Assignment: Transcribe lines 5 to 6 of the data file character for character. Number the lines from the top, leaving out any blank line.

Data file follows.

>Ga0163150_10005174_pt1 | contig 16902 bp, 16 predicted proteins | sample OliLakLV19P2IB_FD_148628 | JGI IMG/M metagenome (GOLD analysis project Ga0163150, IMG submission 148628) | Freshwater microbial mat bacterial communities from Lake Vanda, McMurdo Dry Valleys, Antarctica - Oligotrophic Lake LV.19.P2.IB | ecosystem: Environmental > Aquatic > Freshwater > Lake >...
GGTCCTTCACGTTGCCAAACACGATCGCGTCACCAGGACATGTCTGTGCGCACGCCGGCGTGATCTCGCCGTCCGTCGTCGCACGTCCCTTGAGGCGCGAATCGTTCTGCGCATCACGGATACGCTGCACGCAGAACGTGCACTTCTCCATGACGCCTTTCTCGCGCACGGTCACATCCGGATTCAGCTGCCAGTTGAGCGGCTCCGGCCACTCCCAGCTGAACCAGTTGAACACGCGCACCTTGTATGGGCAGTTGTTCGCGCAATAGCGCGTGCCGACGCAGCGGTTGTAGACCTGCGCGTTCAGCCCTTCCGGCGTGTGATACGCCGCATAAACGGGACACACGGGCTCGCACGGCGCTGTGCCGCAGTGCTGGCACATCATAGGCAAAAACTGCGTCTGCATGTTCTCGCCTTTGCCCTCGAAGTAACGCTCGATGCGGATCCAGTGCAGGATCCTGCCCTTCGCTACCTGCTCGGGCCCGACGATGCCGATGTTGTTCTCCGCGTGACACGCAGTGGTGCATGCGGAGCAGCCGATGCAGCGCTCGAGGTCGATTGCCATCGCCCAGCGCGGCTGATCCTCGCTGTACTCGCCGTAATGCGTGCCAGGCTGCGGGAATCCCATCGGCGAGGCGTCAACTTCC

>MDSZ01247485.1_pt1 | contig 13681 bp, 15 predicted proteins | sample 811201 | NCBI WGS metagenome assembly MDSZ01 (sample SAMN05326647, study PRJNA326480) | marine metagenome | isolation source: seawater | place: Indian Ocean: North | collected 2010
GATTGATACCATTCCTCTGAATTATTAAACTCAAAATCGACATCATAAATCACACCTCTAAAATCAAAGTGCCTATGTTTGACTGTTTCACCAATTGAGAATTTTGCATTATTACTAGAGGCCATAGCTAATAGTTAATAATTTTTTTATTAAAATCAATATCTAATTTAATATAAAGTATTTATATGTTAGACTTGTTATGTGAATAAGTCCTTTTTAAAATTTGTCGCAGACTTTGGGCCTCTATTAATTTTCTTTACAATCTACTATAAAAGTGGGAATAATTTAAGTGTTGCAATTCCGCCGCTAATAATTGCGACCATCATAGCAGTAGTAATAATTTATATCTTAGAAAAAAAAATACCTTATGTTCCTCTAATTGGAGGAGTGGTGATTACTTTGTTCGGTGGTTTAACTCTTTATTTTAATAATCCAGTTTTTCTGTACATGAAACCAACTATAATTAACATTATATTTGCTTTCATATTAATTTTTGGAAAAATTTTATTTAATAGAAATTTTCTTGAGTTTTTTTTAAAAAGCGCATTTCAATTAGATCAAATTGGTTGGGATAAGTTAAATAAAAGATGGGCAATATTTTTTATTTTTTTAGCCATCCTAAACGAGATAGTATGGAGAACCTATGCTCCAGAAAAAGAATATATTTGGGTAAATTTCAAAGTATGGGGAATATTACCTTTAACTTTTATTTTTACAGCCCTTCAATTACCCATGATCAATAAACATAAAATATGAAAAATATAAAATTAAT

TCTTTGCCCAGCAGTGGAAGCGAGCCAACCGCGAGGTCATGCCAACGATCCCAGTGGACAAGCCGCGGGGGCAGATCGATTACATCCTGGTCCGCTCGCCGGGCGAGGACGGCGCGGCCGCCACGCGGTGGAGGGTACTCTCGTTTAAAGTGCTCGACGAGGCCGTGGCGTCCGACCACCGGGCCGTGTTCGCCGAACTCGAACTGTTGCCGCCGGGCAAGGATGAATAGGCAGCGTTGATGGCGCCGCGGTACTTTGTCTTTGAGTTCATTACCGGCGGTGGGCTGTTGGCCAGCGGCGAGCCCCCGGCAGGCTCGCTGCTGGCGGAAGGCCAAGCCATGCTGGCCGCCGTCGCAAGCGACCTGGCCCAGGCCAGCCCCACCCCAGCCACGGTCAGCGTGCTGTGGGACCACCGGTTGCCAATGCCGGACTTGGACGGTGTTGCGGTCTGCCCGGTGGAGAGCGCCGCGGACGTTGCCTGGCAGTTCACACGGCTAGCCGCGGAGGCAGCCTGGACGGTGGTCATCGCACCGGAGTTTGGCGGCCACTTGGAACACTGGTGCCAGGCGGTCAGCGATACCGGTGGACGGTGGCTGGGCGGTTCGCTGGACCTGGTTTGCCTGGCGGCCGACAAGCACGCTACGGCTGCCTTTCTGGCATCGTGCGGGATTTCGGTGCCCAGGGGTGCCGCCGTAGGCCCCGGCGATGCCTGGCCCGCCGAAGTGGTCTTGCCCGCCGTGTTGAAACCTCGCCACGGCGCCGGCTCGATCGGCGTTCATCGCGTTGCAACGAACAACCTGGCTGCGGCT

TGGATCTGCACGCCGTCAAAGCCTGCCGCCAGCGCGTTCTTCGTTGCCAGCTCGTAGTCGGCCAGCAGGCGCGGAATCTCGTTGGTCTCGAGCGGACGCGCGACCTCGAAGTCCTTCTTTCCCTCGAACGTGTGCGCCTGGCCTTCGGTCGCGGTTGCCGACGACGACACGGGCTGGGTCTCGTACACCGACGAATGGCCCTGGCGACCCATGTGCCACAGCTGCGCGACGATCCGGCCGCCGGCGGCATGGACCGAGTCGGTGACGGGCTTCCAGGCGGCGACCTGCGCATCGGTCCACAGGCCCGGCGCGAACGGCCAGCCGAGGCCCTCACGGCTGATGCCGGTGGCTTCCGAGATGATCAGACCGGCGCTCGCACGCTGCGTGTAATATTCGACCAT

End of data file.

TCTTTGCCCAGCAGTGGAAGCGAGCCAACCGCGAGGTCATGCCAACGATCCCAGTGGACAAGCCGCGGGGGCAGATCGATTACATCCTGGTCCGCTCGCCGGGCGAGGACGGCGCGGCCGCCACGCGGTGGAGGGTACTCTCGTTTAAAGTGCTCGACGAGGCCGTGGCGTCCGACCACCGGGCCGTGTTCGCCGAACTCGAACTGTTGCCGCCGGGCAAGGATGAATAGGCAGCGTTGATGGCGCCGCGGTACTTTGTCTTTGAGTTCATTACCGGCGGTGGGCTGTTGGCCAGCGGCGAGCCCCCGGCAGGCTCGCTGCTGGCGGAAGGCCAAGCCATGCTGGCCGCCGTCGCAAGCGACCTGGCCCAGGCCAGCCCCACCCCAGCCACGGTCAGCGTGCTGTGGGACCACCGGTTGCCAATGCCGGACTTGGACGGTGTTGCGGTCTGCCCGGTGGAGAGCGCCGCGGACGTTGCCTGGCAGTTCACACGGCTAGCCGCGGAGGCAGCCTGGACGGTGGTCATCGCACCGGAGTTTGGCGGCCACTTGGAACACTGGTGCCAGGCGGTCAGCGATACCGGTGGACGGTGGCTGGGCGGTTCGCTGGACCTGGTTTGCCTGGCGGCCGACAAGCACGCTACGGCTGCCTTTCTGGCATCGTGCGGGATTTCGGTGCCCAGGGGTGCCGCCGTAGGCCCCGGCGATGCCTGGCCCGCCGAAGTGGTCTTGCCCGCCGTGTTGAAACCTCGCCACGGCGCCGGCTCGATCGGCGTTCATCGCGTTGCAACGAACAACCTGGCTGCGGCT

TGGATCTGCACGCCGTCAAAGCCTGCCGCCAGCGCGTTCTTCGTTGCCAGCTCGTAGTCGGCCAGCAGGCGCGGAATCTCGTTGGTCTCGAGCGGACGCGCGACCTCGAAGTCCTTCTTTCCCTCGAACGTGTGCGCCTGGCCTTCGGTCGCGGTTGCCGACGACGACACGGGCTGGGTCTCGTACACCGACGAATGGCCCTGGCGACCCATGTGCCACAGCTGCGCGACGATCCGGCCGCCGGCGGCATGGACCGAGTCGGTGACGGGCTTCCAGGCGGCGACCTGCGCATCGGTCCACAGGCCCGGCGCGAACGGCCAGCCGAGGCCCTCACGGCTGATGCCGGTGGCTTCCGAGATGATCAGACCGGCGCTCGCACGCTGCGTGTAATATTCGACCAT